Myelodysplastic syndrome patients present with variable cytopenias even though their bone marrows are generally hypercellular. Excessive cytokine-induced apoptosis of hematopoietic cells in the marrows has been proposed as a possible mechanism to explain the paucity of cells in the periphery. Tumor necrosis factor–alpha (TNF-alpha) is a proinflammatory cytokine that has been found in excessive amounts in myelodysplastic syndrome marrows. In addition, recent studies demonstrate excessive neoangiogenesis in myelodysplastic syndrome marrows as well.
TNF-alpha is a potent inducer of neoangiogenesis via upregulation of vascular endothelial growth factor and basic fibroblast growth factor. A strategy for improving ineffective hematopoiesis in myelodysplastic syndrome would be directed at suppressing TNF-alpha and neoangiogenesis. Thalidomide is active at both levels. We have treated 61 myelodysplastic syndrome patients with oral thalidomide at 100 to 400 mg at bedtime for 12 weeks. Of these, 22 had refractory anemia, 13 had refractory anemia with ringed sideroblasts, 19 had refractory anemia with excess blasts, 4 had refractory anemia with excess blasts in transformation, and 3 had chronic myelomonocytic leukemia.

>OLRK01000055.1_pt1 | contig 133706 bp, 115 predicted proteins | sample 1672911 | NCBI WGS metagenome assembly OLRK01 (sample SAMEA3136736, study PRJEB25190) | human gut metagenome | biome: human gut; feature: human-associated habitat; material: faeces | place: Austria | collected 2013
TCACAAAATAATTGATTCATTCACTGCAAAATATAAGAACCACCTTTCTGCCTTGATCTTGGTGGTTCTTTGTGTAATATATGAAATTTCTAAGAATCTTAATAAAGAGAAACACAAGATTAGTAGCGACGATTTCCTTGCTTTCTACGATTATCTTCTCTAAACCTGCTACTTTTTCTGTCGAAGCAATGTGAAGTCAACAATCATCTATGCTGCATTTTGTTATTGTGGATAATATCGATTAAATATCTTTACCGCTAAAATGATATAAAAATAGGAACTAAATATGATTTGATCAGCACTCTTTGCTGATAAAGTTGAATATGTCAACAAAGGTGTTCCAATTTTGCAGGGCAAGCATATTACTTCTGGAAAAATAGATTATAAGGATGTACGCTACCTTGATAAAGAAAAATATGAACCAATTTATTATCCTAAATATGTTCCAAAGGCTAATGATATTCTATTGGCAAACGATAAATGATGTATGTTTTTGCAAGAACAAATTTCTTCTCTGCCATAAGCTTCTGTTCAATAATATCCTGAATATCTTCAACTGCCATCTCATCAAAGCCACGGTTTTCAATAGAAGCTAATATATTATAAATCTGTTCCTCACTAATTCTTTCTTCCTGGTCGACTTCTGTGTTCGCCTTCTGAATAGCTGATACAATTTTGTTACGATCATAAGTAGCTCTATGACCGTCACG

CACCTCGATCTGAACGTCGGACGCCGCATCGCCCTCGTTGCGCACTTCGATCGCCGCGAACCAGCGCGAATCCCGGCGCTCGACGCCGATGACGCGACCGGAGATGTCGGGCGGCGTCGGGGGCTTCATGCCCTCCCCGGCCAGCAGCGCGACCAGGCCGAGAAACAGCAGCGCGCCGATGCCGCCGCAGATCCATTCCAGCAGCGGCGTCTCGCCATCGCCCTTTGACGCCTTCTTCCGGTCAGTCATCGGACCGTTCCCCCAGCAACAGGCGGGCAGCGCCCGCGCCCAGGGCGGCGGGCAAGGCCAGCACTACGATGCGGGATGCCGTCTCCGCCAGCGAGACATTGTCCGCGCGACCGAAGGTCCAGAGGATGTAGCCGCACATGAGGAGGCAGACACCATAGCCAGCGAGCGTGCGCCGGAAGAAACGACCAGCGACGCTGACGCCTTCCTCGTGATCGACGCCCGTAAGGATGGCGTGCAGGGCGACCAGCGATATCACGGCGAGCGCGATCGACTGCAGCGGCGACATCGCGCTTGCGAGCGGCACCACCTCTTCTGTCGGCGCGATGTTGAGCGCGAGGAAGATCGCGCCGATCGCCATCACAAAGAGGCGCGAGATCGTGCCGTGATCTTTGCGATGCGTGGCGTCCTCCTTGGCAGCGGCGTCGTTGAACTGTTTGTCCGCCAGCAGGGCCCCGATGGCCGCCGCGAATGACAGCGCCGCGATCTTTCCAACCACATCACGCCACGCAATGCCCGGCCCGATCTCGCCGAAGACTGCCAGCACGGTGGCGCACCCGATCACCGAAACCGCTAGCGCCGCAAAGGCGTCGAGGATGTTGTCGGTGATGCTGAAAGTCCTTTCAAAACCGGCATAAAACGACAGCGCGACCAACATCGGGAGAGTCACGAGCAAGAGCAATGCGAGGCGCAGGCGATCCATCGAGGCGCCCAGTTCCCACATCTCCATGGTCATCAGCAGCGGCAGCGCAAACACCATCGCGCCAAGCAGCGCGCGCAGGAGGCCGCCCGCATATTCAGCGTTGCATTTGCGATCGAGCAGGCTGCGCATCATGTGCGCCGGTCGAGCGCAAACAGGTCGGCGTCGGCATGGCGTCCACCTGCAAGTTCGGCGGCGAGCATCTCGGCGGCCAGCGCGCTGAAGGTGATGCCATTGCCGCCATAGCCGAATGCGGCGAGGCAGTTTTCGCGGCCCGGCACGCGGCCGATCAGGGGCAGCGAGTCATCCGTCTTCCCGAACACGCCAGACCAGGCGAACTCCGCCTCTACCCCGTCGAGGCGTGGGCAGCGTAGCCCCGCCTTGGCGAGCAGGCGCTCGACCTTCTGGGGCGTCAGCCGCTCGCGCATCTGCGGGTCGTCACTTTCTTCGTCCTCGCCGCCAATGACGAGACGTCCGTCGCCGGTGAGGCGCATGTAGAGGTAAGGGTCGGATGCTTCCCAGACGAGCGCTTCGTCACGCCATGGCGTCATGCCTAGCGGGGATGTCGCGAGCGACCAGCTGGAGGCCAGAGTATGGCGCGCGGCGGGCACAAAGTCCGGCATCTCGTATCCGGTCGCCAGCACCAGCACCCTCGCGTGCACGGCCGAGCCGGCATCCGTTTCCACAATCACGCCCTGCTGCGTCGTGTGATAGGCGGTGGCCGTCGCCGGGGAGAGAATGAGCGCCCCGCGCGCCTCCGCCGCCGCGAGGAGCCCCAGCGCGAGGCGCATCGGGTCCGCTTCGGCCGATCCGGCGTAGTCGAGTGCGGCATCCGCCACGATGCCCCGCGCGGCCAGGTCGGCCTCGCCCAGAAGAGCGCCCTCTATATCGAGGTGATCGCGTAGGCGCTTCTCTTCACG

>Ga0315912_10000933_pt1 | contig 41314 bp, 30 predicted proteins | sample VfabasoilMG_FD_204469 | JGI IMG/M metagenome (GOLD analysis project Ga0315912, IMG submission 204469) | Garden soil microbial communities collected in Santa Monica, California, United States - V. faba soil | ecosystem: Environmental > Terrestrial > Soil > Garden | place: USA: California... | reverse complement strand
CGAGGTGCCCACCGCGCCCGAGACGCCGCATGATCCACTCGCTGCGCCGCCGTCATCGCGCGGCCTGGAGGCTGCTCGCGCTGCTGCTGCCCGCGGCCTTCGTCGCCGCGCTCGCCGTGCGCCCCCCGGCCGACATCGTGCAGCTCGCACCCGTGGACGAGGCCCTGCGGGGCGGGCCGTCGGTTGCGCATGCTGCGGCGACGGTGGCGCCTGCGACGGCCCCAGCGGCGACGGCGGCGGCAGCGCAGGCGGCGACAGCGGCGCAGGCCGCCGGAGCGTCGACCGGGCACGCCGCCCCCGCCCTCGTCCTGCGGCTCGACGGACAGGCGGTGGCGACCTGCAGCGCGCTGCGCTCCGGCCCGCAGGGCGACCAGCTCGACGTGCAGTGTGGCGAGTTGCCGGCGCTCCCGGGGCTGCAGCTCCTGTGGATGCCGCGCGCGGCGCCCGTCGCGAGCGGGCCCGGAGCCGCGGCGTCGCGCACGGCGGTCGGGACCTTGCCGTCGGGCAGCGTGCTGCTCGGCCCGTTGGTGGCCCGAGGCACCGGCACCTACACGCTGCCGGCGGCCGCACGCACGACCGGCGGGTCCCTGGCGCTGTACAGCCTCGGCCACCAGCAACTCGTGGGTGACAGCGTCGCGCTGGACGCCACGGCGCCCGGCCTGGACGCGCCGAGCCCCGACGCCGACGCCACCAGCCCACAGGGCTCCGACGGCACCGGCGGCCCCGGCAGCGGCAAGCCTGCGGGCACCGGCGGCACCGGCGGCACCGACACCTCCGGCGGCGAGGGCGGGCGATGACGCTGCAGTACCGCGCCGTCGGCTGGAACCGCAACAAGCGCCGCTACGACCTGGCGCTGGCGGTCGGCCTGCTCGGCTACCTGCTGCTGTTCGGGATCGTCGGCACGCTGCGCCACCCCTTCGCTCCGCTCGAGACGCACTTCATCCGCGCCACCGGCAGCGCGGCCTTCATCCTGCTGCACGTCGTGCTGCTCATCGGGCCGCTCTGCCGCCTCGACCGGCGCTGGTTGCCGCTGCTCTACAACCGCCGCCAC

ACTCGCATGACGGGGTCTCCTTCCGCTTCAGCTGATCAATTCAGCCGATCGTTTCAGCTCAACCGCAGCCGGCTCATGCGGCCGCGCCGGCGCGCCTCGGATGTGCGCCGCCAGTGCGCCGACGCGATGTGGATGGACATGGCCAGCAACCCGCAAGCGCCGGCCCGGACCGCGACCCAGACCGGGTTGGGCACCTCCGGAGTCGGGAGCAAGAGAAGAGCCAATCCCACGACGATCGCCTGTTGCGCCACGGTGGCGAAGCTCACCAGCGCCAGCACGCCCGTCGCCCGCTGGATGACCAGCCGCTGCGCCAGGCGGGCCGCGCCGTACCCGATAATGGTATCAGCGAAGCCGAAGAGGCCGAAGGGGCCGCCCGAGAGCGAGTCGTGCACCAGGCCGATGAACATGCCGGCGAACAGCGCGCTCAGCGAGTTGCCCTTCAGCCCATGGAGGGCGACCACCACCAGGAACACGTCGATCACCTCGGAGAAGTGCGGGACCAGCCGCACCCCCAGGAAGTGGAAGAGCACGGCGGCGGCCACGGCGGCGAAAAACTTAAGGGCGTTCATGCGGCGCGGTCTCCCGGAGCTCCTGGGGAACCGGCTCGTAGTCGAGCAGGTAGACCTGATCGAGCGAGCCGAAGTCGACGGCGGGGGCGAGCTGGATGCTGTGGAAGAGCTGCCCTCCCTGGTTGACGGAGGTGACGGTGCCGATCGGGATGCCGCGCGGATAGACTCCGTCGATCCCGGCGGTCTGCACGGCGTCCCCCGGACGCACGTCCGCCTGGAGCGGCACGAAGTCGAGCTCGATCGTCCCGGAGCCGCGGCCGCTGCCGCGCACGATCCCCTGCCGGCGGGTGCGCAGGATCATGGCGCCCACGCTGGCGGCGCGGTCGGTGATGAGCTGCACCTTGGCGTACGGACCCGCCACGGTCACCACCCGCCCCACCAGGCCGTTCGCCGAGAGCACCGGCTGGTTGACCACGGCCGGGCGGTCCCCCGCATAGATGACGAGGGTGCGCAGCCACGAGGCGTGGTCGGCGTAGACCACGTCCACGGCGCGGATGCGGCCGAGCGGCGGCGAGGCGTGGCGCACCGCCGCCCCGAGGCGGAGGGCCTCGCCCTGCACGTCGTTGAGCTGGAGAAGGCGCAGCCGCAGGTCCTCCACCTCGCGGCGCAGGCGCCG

Of the 61 patients, 11 are off study, 25 are too early, and 25 are evaluable for response; of the 25 evaluable patients, 17 are responding while 8 are not. Three have trilineage, 4 bilineage, and 10 monolineage responses. The most dramatic improvements are noted in erythroid series, in that long-term transfusion-dependent patients are becoming transfusion independent. Responses can take up to 12 weeks to become apparent. Most patients tolerated the drug well in low doses (200 mg at bedtime).
CONCLUSION: Thalidomide in low doses given to myelodysplastic syndrome patients for prolonged periods can produce excellent palliation. It deserves to be tested in a larger series of patients either alone or in combination with chemotherapy or anticytokine therapy.